The flavor was more easygoing as well. This is a very refreshing and approachable IPA from Summit, and I can see why many guys down the bar from me were ordering it without thinking twice. It’s a great easy drinker for the summer, although it was slightly more overpowered than the horseradish. This one was sadly a little lacking in body, though; it slipped away from my palate way too soon, leaving me refreshed but wanting more.
All in all, I preferred Furious more, which didn’t surprise me. It just had more of what I want out of a good American IPA. In the end, I find Sága a little too close to Summit’s flagship American Pale Ale to really stand out. But although it might not be my favorite, kudos to Summit for turning a decent IPA with a respectable ABV into a popular gateway beer. I’m always on board with anything that gets people hooked on good beer.
With that said, I’m definitely looking forward to getting back to Austin later this week, and hopefully getting a new brew in the fermenter this Sunday. I’m leaning towards a spiced German hefeweizen for this weekend’s brew, something to get through the pipeline quickly and into the keg to make up for some lost brewing time. And after that, back to posting a little more regularly.
Until this weekend, prosit.
The May/June 2012 issue of Zymurgy magazine includes an article entitled “Secrets of Gluten-Free Brewing”, by BellaOnline beer and brewing editor, Carolyn Smagalski. In it, she gives tips to homebrewers on ingredients for true gluten-free beers, and reports on gluten-free offerings from a number of commercial breweries including Strange Brewing Company in Denver and Dock Street Brewery in Philadelphia. Even Dogfish Head’s Sam Calagione, ever the zymurgic Rick O’Connell, has adventurously entered the gluten-free ring with Tweason’ale, a champagne-like beer with sorghum, buckwheat honey, molasses, and strawberries.
It’s a great article, and interesting because I’ve always been curious about gluten-free brewing. First of all, I must stress that I am not a physician, nor am I an expert on gluten, gluten-free brewing, or food allergies and I cannot attest to the safety of any ingredient mentioned in this article. Please check with your physician before brewing or drinking a beer made with any ingredient mentioned here.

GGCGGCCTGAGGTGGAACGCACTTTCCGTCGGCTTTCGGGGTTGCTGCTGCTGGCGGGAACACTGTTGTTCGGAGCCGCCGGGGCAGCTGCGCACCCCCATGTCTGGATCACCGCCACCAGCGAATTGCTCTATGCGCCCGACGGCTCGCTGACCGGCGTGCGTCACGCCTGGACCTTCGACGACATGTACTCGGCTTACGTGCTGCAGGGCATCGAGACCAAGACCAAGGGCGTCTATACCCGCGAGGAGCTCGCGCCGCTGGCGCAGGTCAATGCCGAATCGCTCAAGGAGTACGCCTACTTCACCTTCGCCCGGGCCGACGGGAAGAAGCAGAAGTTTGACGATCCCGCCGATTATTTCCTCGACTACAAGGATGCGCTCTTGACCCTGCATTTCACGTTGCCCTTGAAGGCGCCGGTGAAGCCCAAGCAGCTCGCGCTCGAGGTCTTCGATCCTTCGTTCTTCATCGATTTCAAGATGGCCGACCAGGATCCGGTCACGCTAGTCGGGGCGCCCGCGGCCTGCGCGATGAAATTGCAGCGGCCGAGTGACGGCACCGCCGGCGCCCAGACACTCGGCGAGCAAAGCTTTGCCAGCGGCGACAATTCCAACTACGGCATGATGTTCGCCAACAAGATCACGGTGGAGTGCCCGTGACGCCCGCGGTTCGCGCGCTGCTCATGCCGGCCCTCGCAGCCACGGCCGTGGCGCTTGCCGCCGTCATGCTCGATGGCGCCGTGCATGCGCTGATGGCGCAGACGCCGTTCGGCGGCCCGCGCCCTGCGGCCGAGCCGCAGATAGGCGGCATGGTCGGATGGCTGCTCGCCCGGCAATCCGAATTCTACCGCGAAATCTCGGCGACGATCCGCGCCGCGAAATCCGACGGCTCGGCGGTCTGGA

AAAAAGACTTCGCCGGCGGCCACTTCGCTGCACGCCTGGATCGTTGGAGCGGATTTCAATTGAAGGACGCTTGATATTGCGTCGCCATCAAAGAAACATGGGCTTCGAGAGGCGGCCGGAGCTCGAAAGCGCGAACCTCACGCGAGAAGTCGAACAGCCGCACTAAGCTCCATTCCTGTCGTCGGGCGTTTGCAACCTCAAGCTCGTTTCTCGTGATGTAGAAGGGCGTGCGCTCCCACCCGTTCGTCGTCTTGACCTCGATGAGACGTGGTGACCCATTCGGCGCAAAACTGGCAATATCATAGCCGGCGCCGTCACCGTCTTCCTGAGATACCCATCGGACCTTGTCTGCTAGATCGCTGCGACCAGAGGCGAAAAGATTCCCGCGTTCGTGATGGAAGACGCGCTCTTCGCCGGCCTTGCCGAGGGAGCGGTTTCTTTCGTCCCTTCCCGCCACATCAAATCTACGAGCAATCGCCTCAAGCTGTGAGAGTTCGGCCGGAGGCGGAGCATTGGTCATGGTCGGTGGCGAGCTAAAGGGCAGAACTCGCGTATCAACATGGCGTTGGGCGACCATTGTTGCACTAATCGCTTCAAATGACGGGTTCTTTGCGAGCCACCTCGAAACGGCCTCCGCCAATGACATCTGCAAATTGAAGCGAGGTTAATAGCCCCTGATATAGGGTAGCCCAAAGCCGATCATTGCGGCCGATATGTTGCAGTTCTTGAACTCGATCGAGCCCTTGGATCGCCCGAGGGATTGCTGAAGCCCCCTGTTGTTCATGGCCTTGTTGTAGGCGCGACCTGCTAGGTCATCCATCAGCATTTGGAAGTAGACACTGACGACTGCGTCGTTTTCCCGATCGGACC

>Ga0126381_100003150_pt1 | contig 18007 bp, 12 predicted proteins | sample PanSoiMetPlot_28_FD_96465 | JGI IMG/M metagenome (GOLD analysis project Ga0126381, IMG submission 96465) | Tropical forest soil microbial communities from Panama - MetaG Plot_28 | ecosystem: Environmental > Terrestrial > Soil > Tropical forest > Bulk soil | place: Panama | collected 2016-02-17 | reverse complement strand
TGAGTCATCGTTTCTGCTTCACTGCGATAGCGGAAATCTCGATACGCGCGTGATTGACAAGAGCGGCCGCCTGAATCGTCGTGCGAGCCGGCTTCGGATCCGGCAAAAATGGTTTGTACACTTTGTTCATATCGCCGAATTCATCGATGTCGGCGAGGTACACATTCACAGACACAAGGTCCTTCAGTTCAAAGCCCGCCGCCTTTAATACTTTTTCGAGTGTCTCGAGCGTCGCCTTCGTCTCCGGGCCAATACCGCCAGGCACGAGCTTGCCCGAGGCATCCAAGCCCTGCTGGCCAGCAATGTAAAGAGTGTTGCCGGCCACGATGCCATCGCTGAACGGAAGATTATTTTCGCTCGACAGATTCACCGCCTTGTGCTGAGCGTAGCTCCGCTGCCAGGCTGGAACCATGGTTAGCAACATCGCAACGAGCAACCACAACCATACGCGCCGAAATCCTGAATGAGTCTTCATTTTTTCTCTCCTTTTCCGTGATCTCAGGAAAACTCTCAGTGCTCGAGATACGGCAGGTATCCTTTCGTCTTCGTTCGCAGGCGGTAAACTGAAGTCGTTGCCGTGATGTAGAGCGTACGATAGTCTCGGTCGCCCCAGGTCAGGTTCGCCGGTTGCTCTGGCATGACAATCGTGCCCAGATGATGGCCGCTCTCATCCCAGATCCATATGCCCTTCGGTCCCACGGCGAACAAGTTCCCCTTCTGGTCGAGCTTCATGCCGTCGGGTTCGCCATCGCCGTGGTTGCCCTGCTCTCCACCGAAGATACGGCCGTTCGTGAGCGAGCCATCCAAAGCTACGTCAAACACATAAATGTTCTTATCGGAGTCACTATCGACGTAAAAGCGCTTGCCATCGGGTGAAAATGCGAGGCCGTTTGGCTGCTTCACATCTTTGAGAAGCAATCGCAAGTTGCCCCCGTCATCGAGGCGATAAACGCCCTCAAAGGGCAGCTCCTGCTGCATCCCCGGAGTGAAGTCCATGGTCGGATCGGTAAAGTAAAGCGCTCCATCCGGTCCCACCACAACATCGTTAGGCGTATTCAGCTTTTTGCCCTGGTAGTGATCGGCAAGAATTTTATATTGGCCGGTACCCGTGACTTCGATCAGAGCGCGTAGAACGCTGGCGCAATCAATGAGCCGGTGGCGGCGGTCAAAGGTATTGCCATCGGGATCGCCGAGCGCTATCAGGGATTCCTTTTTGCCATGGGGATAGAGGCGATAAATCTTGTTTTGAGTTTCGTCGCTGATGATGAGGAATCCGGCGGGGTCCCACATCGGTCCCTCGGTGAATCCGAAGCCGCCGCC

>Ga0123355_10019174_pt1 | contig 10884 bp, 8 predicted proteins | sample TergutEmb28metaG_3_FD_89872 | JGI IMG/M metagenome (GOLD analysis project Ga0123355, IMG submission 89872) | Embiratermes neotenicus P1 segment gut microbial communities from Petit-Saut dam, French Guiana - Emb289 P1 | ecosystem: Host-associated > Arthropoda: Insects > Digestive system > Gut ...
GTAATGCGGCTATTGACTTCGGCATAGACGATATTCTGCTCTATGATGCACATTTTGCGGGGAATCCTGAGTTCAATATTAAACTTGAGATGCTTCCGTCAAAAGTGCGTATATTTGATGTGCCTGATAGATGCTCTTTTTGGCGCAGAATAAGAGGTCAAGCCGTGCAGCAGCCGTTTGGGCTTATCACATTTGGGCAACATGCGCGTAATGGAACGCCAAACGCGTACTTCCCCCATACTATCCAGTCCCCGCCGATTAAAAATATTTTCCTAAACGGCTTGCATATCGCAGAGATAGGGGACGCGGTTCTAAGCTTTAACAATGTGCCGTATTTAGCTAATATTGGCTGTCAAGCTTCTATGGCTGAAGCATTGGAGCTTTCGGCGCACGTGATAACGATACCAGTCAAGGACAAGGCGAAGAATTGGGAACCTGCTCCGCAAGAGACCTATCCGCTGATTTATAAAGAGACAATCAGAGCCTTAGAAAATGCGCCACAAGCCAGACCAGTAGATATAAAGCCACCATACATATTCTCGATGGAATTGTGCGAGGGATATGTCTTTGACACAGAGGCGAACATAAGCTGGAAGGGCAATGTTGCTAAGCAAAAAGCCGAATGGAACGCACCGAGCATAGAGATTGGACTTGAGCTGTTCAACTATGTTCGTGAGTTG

I don’t suffer from celiac disease, wheat allergies or any other kind of gluten intolerance. But I have friends who do, and I know it must be hard. What if my doctor ever told me I couldn’t drink beer anymore? What would I do? I could always put more energy into cider and mead, but beer is really my passion as a zyme lord. So my empathy glands pulsate to make good beer my gluten-free friends can drink, even though none have asked.
(Let’s ignore the question of “What if my doctor ever told me I couldn’t drink any alcohol anymore?” … but the answer, sadly, is: “Fetch the razor blades while I run the bathwater,” because to quote the immortal Buddy Holly, that’ll be the day when I die.)
Because gluten is present in most common grains, the key to gluten-free brewing is finding alternative sources of fermentable sugar. Barley, wheat, rye, oats and even spelt are off the table. But sorghum, buckwheat, corn, rice, millet, and quinoa are recommended alternatives. These grains may not yield as much sugar as brewers are used to, so it’s common to add other fermentables as well, such as honey or corn syrup. Hops are gluten-free, but yeast should be carefully selected, since most of them are grown in traditional barley wort (Lallemand’s Danstar beer yeast and Lalvin wine yeast product lines are listed by Smagalski as gluten-free, being grown in potato starch).
While sorghum has been used in gluten-free beers for years now, it’s notorious for being kinda … well, awful. I’ve never had one, but I’ve also never heard of anyone drinking a sorghum beer by choice. But other grains Smagalski listed were inspirations to me. I eat quinoa about twice a week, and would love to try it in beer. I don’t know much about buckwheat, but have been thinking about buckwheat honey in a mead: why not a gluten-free braggot of buckwheat and buckwheat honey?
There’s also a recipe for a chestnut beer in the article. Apparently chestnut starch can be converted to sugar, but must be “mashed” for 12 hours with added amylase enzyme powder – they don’t have enough diastatic power on their own. 12 hours is a long mash to start a brew day, but this might be a worth while experiment. Even without a specific need in my household for gluten-free beer, I smell a possible holiday brew in the cards. “Chestnuts Steeping in an Open Mash Tun Holiday Ale”? It’s catchy.
Anyone out there brewing gluten-free beers? I’d love to hear from you, as this is something I really want to explore. Who’s up for an adventure?